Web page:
In: Mortality and health issues: review of current situation and study guidelines. Bangkok, Thailand, U.N. Economic and Social Commission for Asia and the Pacific, 1985. 93-97. (Asian Population Studies Series No. 63.)In the past 30 years or so, mortality has declined in all countries, and the member countries of Economic and Social Commission for Asia and the Pacific (ESCAP) are no exception to this general trend. Standardization is most often used in a limited fashion to account for the effect on demographic indices of a changing age and sex structure of the population; this chapter uses it to examine the fast decline in mortality. A decline in mortality may be due to any of the following processes: 1) reduction of exposure to risk, or an increased proportion of the population protected from the risk by immunization or other preventive measures; 2) introduction of effective treatment may result in the considerable reduction of case fatality, and hence of mortality from a given disease; and 3) intervention along both lines. Foremost among the studies of variation of mortality levels among the countries at various stages of socioeconomic development are those associating measures of national income and life expectancy at birth. Economic advance appears not to be a major factor in more recent mortality reductions; a large part of the decline has resulted from the application of broad-based public health programs of insect control, environmental sanitation, and immunization. Mother's educational level, family income, family size, and pattern of child spacing have demonstrable effects on the probability of child survival. Further advancement to understand the complex fabric of social and bioligical processes involved in health protection and health impairments that often lead to death requires joint formulation at the planning stage of methodologies and concepts combining suitable factors from different disciplines. The multidisciplinary approach to research in mortality would lend assurance to the results of studies and would provide a firmer basis for the development of relevant policies to reduce morbidity and mortality.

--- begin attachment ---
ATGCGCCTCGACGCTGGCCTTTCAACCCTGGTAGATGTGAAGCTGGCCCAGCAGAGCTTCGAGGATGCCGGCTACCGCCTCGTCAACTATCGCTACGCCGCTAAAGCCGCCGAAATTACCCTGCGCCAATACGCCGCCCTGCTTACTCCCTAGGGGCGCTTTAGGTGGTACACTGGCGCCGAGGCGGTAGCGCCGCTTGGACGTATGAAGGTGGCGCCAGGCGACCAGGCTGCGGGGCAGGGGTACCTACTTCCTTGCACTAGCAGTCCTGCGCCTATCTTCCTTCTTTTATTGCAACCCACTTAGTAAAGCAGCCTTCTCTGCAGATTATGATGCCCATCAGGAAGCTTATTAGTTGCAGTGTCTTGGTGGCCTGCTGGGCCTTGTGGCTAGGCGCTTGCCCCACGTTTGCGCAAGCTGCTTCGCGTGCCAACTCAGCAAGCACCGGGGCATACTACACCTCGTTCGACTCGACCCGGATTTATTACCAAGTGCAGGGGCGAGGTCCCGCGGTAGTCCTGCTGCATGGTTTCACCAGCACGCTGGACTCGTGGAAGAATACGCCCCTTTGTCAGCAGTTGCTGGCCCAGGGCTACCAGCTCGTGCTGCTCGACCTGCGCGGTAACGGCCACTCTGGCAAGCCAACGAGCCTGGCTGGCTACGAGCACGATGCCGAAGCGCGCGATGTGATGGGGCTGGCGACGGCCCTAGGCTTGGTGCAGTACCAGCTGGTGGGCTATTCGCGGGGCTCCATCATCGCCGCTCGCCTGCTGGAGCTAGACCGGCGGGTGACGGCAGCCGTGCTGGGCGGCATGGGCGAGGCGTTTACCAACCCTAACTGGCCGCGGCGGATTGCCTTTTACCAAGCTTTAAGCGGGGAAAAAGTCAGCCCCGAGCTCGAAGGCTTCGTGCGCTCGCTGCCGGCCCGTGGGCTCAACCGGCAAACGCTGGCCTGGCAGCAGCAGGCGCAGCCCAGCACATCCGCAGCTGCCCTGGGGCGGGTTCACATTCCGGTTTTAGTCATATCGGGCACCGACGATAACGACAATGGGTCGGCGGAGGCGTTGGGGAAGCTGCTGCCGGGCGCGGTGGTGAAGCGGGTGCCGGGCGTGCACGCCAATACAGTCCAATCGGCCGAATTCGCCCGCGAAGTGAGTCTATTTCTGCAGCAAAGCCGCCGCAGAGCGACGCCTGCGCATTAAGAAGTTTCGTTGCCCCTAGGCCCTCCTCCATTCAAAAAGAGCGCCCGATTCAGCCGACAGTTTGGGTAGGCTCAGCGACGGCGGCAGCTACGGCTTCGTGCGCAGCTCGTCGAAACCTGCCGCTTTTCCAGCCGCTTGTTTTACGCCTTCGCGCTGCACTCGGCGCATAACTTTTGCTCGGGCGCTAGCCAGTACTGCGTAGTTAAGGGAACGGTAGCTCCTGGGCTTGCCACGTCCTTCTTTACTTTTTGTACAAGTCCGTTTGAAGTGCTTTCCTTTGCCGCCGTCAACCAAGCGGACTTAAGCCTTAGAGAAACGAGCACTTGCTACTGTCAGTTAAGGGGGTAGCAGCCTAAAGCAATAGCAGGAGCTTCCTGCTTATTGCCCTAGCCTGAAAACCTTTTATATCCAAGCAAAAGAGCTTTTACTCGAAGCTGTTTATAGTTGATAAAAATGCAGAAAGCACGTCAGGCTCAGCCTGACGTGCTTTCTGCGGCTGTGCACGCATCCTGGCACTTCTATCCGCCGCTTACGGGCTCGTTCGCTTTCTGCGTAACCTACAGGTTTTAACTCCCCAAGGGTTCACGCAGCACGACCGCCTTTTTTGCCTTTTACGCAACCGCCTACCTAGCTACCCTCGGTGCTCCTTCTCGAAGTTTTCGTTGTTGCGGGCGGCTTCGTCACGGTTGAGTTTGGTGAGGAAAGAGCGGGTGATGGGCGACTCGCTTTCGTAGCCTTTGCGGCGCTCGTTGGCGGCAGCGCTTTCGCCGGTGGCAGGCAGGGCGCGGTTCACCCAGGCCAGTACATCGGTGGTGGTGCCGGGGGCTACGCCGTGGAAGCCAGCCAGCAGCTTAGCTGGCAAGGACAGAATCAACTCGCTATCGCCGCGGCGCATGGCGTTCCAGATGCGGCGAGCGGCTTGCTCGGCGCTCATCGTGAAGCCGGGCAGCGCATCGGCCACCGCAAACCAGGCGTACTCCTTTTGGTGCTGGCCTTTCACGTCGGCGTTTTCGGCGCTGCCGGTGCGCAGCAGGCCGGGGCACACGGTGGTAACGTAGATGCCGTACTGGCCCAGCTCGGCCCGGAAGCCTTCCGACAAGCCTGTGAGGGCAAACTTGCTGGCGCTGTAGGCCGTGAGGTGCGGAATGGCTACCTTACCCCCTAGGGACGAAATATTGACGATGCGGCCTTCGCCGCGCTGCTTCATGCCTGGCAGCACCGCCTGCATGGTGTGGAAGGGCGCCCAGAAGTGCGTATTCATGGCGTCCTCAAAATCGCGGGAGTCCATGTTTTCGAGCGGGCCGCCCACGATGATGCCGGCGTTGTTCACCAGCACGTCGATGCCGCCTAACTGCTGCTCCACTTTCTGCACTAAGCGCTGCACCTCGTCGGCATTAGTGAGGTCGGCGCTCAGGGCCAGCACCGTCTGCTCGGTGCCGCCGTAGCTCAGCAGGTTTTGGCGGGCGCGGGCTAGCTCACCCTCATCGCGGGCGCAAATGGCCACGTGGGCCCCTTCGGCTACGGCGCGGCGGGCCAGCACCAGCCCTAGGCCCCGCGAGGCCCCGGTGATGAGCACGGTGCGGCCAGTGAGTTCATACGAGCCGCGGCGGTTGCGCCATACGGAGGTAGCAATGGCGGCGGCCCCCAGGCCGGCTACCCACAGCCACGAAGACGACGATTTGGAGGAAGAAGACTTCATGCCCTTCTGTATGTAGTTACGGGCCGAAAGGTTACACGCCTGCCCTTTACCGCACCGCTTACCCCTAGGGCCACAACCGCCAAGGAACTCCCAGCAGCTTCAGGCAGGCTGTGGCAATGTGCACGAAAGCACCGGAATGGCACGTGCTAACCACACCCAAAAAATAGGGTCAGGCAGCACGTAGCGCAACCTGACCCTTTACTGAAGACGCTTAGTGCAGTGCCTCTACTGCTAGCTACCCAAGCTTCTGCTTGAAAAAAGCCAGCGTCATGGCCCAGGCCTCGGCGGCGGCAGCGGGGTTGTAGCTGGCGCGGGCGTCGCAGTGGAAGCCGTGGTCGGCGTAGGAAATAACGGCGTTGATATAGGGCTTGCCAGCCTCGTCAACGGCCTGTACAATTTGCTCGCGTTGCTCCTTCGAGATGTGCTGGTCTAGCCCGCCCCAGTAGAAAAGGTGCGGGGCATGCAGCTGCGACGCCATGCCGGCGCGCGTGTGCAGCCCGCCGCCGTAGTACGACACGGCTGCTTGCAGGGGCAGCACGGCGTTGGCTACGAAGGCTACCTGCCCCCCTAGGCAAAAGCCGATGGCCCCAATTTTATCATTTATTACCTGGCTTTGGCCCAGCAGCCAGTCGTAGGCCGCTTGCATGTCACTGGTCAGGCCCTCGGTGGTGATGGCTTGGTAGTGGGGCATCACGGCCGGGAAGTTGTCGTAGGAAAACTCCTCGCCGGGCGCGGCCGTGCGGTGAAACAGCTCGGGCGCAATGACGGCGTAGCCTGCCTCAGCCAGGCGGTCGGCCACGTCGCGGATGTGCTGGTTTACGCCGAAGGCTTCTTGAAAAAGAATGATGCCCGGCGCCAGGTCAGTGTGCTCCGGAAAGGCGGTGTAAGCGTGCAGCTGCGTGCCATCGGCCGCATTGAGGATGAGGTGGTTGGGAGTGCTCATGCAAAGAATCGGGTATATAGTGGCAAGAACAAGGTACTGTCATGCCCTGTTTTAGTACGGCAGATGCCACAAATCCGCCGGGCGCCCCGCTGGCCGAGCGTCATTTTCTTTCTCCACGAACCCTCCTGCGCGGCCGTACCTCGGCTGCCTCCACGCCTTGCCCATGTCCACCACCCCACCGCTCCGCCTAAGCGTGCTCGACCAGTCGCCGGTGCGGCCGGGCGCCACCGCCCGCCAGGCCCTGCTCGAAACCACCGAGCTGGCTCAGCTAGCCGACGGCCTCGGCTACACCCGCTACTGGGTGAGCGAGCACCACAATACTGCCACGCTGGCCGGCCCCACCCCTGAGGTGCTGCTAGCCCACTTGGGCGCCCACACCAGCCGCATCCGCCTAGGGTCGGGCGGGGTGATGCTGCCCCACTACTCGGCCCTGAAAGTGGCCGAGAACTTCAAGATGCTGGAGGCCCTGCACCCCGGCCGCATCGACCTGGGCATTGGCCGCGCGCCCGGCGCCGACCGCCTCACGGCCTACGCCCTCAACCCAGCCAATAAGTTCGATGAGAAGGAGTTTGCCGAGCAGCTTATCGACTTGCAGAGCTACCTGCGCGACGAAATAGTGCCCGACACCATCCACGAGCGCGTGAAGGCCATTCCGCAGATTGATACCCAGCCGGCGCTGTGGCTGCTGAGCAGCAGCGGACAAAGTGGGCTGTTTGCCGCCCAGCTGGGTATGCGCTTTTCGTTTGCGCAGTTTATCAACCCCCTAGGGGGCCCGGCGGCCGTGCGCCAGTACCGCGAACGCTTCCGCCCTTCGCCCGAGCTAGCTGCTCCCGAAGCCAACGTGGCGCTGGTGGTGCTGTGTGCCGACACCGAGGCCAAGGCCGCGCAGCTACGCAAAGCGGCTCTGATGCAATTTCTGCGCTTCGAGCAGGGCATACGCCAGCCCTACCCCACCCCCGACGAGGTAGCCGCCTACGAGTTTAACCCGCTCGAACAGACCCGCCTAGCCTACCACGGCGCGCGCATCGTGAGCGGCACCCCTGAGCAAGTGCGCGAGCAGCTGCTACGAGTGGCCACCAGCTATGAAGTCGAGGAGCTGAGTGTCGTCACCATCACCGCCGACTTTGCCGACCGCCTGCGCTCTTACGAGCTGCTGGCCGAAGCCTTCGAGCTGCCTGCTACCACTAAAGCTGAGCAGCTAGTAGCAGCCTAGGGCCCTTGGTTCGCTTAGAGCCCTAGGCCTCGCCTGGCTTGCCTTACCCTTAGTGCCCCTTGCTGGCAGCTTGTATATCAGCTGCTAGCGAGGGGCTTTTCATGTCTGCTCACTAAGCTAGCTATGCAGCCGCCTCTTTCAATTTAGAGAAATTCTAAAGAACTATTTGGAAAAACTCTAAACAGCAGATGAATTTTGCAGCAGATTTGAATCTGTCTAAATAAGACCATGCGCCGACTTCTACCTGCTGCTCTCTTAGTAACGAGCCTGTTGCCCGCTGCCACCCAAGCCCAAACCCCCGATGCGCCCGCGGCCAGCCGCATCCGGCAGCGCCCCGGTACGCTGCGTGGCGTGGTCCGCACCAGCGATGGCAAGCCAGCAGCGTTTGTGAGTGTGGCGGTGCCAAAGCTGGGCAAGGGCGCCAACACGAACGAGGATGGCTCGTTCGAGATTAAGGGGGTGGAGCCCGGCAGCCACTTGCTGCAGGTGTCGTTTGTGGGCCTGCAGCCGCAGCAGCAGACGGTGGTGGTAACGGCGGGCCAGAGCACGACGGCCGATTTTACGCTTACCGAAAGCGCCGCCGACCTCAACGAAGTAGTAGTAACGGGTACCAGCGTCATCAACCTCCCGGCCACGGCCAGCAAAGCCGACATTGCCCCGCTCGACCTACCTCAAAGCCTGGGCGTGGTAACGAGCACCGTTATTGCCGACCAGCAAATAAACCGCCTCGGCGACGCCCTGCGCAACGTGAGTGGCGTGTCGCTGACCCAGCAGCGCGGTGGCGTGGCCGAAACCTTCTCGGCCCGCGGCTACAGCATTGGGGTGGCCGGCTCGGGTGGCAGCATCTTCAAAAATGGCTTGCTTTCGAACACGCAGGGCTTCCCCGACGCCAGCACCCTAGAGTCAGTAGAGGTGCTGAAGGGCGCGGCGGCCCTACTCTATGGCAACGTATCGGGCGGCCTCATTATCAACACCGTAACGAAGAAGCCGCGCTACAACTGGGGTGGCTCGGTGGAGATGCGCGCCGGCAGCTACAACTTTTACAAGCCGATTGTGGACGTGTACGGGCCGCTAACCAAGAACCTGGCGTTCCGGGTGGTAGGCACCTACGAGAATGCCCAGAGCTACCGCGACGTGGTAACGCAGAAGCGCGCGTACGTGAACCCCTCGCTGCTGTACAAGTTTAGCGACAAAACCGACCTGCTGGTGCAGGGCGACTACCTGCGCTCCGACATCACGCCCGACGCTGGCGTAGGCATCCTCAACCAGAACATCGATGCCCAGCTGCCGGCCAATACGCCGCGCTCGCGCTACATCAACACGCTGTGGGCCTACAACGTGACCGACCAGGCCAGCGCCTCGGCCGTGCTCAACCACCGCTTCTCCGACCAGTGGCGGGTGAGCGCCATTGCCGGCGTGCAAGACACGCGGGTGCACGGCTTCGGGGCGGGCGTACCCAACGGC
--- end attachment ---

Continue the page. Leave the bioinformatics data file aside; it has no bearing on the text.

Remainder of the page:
Bangkok, Thailand, World Health Organization, Global Epidemiological Surveillance and Health Assessment, and Mahidol University, Faculty of Public Health, Institute for Population and Social Research, 1986. 546 p. (UNFPA Project No. INT/80/P09)This book on new developments in mortality analysis is a product of a joint WHO/UN research program. Part 1 examines mortality transition in terms of the causes and mechanisms of mortality decline in Europe and North America, reflecting on the study of development processes in countries now undergoing development. Part 2 deals with the use of mortality data in health planning and the use of mortality and other epidemiologic information in the assessment of preventable deaths. Attention is paid to the development of an index of preventable deaths. Part 3, Methodological Developments, examines intersectoral aspects of mortality projections (in terms of health care inputs), the measurement of social inequality and mortality, and maternal death and its impact on the female population. Part 4 deals with cause of death analysis: estimation of global mortality patterns by cause of death, trends and differentials in Thailand, and maternal mortality and differentiation by cause of death. Part 5 discusses nutrition, including a Southern Asia-based study of the relationship between nutritional deficiencies and infant and child mortality, and a study on advances in child nutrition and health that have taken place despite slow economic development. Part 6 discusses mortality change: achievements and failures in South and East Asia, a study on changing health in Japan, mortality decline in Mexico, and socioeconomic correlates of mortality in Pakistan. The section concludes with articles on trends and differentials in mortality in Malaysia and Thailand, and a study of the effects of declining mortality and population aging in rapidly-developing Jamaica.
Washington, D.C., World Bank, 1981. 148 p. (LSMS working paper, no. 16)Add to my documents.